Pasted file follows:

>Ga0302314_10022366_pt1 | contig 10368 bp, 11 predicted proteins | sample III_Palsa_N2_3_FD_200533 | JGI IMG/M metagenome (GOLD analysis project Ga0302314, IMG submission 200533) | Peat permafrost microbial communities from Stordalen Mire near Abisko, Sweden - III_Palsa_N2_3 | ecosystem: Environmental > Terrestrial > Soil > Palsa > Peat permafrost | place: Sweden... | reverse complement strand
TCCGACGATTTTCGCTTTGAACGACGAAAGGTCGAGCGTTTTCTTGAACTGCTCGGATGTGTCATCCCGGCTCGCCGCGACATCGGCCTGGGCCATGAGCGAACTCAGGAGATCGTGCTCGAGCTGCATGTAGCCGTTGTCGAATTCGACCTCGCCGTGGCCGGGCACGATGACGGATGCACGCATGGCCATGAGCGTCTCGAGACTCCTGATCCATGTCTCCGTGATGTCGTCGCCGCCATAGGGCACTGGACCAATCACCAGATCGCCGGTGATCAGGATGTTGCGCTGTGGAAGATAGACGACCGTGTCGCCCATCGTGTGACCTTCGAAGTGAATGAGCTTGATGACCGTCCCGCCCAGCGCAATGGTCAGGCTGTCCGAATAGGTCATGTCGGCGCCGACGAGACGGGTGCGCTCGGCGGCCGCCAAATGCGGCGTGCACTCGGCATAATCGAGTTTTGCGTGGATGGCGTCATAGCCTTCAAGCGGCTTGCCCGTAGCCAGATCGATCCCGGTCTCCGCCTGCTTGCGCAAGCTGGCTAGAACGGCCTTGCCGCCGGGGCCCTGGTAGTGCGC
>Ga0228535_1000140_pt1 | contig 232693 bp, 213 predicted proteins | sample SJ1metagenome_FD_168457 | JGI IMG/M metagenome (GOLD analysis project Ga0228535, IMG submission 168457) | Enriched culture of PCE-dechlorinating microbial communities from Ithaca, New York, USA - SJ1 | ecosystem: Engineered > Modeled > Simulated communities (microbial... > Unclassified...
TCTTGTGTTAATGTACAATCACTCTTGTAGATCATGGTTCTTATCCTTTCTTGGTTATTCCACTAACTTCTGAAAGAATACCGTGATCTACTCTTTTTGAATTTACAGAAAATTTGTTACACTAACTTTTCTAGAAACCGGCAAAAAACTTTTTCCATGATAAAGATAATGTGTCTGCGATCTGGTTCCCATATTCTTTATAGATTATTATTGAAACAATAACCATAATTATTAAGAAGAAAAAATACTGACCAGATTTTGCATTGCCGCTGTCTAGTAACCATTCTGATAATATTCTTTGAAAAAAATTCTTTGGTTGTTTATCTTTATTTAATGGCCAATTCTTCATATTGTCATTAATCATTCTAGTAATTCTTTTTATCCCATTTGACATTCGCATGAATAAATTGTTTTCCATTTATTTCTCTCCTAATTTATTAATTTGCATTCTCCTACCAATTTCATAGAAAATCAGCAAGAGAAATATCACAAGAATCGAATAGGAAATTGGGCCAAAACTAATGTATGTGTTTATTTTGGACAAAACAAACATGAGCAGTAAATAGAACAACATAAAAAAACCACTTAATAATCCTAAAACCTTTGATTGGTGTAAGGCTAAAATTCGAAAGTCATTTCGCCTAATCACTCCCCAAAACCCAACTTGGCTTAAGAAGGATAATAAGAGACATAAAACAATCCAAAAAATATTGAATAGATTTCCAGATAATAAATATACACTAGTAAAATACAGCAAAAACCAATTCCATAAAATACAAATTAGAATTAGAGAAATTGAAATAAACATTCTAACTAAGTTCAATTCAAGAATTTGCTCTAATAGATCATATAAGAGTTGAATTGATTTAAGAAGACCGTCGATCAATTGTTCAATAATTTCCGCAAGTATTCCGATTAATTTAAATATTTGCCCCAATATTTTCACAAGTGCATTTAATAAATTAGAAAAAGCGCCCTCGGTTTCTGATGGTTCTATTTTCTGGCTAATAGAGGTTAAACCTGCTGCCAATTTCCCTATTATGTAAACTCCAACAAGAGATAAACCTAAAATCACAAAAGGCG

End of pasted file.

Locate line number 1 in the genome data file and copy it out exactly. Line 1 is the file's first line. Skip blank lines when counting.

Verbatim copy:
>Ga0302314_10022366_pt1 | contig 10368 bp, 11 predicted proteins | sample III_Palsa_N2_3_FD_200533 | JGI IMG/M metagenome (GOLD analysis project Ga0302314, IMG submission 200533) | Peat permafrost microbial communities from Stordalen Mire near Abisko, Sweden - III_Palsa_N2_3 | ecosystem: Environmental > Terrestrial > Soil > Palsa > Peat permafrost | place: Sweden... | reverse complement strand